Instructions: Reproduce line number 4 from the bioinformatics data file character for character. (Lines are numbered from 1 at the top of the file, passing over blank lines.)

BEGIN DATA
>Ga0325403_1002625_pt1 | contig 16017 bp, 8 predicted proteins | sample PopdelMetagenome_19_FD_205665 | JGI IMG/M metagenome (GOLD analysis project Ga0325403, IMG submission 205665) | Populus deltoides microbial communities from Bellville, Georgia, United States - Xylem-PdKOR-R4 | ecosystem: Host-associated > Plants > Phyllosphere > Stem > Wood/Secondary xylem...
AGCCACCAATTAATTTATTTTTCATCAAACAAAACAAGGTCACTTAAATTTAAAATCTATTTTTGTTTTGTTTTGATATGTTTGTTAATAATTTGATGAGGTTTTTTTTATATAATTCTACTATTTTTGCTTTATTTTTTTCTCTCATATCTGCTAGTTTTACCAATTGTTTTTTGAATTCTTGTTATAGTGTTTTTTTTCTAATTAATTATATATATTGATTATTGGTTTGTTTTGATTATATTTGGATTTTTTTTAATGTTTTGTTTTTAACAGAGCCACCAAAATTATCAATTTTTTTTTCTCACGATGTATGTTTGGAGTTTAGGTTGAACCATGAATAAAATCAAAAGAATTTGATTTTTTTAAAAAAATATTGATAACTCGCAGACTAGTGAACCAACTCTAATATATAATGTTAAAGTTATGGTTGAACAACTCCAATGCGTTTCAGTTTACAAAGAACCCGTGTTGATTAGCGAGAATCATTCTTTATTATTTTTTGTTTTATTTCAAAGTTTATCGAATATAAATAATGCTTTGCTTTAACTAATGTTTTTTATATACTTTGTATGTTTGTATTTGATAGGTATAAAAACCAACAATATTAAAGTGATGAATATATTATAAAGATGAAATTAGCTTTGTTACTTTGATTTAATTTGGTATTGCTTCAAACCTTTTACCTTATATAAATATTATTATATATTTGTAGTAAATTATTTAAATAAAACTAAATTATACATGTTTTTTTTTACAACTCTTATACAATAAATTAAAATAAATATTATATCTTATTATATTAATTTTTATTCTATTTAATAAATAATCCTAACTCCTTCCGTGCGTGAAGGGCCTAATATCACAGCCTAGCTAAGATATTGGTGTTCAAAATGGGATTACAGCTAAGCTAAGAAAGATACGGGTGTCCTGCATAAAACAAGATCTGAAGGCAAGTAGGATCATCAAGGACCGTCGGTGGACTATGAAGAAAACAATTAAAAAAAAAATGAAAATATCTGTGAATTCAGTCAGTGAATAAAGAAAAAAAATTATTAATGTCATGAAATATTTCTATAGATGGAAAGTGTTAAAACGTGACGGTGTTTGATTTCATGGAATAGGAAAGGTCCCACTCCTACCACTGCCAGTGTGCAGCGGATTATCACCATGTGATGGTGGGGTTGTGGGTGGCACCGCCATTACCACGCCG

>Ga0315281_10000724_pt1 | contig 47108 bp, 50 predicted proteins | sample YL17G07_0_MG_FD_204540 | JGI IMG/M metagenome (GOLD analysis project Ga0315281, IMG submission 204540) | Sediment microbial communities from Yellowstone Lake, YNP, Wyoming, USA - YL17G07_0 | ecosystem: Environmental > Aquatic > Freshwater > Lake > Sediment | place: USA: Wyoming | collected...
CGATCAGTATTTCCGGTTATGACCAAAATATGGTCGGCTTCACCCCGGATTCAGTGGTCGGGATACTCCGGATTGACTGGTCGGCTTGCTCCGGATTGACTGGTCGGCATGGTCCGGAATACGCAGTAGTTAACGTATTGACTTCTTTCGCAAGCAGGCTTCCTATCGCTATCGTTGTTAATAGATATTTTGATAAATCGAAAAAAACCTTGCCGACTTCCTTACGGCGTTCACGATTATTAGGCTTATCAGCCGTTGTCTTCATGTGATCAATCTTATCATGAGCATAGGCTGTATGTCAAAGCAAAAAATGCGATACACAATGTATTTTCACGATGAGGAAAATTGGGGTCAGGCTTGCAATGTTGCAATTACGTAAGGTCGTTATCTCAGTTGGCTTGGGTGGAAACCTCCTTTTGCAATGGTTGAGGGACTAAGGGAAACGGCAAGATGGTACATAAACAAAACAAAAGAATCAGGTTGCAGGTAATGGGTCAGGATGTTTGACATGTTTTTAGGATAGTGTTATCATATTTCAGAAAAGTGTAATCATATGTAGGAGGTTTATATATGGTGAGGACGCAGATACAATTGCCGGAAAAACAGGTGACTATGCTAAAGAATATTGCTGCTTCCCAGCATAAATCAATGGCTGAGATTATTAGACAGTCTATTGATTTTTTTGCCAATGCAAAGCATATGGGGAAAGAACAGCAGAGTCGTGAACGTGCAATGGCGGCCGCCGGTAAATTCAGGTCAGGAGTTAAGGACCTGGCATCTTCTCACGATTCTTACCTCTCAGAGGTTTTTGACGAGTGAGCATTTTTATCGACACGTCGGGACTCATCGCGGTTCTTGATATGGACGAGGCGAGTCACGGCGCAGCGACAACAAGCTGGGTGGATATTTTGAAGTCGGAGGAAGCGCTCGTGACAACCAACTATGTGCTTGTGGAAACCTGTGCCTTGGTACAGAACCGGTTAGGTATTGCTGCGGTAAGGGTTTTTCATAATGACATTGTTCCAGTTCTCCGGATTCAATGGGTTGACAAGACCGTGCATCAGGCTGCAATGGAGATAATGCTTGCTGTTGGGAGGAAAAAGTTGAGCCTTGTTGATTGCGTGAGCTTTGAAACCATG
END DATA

CGATCAGTATTTCCGGTTATGACCAAAATATGGTCGGCTTCACCCCGGATTCAGTGGTCGGGATACTCCGGATTGACTGGTCGGCTTGCTCCGGATTGACTGGTCGGCATGGTCCGGAATACGCAGTAGTTAACGTATTGACTTCTTTCGCAAGCAGGCTTCCTATCGCTATCGTTGTTAATAGATATTTTGATAAATCGAAAAAAACCTTGCCGACTTCCTTACGGCGTTCACGATTATTAGGCTTATCAGCCGTTGTCTTCATGTGATCAATCTTATCATGAGCATAGGCTGTATGTCAAAGCAAAAAATGCGATACACAATGTATTTTCACGATGAGGAAAATTGGGGTCAGGCTTGCAATGTTGCAATTACGTAAGGTCGTTATCTCAGTTGGCTTGGGTGGAAACCTCCTTTTGCAATGGTTGAGGGACTAAGGGAAACGGCAAGATGGTACATAAACAAAACAAAAGAATCAGGTTGCAGGTAATGGGTCAGGATGTTTGACATGTTTTTAGGATAGTGTTATCATATTTCAGAAAAGTGTAATCATATGTAGGAGGTTTATATATGGTGAGGACGCAGATACAATTGCCGGAAAAACAGGTGACTATGCTAAAGAATATTGCTGCTTCCCAGCATAAATCAATGGCTGAGATTATTAGACAGTCTATTGATTTTTTTGCCAATGCAAAGCATATGGGGAAAGAACAGCAGAGTCGTGAACGTGCAATGGCGGCCGCCGGTAAATTCAGGTCAGGAGTTAAGGACCTGGCATCTTCTCACGATTCTTACCTCTCAGAGGTTTTTGACGAGTGAGCATTTTTATCGACACGTCGGGACTCATCGCGGTTCTTGATATGGACGAGGCGAGTCACGGCGCAGCGACAACAAGCTGGGTGGATATTTTGAAGTCGGAGGAAGCGCTCGTGACAACCAACTATGTGCTTGTGGAAACCTGTGCCTTGGTACAGAACCGGTTAGGTATTGCTGCGGTAAGGGTTTTTCATAATGACATTGTTCCAGTTCTCCGGATTCAATGGGTTGACAAGACCGTGCATCAGGCTGCAATGGAGATAATGCTTGCTGTTGGGAGGAAAAAGTTGAGCCTTGTTGATTGCGTGAGCTTTGAAACCATG